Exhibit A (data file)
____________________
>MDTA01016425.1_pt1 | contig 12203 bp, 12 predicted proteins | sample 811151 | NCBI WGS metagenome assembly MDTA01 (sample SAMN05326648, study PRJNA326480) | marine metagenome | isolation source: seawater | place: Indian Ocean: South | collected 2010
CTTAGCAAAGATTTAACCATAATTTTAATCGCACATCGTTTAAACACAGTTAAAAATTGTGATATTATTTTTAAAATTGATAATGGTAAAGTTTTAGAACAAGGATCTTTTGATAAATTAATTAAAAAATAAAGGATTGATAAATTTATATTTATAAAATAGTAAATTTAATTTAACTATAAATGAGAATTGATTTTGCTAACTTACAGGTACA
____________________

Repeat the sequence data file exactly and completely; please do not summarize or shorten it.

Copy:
>MDTA01016425.1_pt1 | contig 12203 bp, 12 predicted proteins | sample 811151 | NCBI WGS metagenome assembly MDTA01 (sample SAMN05326648, study PRJNA326480) | marine metagenome | isolation source: seawater | place: Indian Ocean: South | collected 2010
CTTAGCAAAGATTTAACCATAATTTTAATCGCACATCGTTTAAACACAGTTAAAAATTGTGATATTATTTTTAAAATTGATAATGGTAAAGTTTTAGAACAAGGATCTTTTGATAAATTAATTAAAAAATAAAGGATTGATAAATTTATATTTATAAAATAGTAAATTTAATTTAACTATAAATGAGAATTGATTTTGCTAACTTACAGGTACA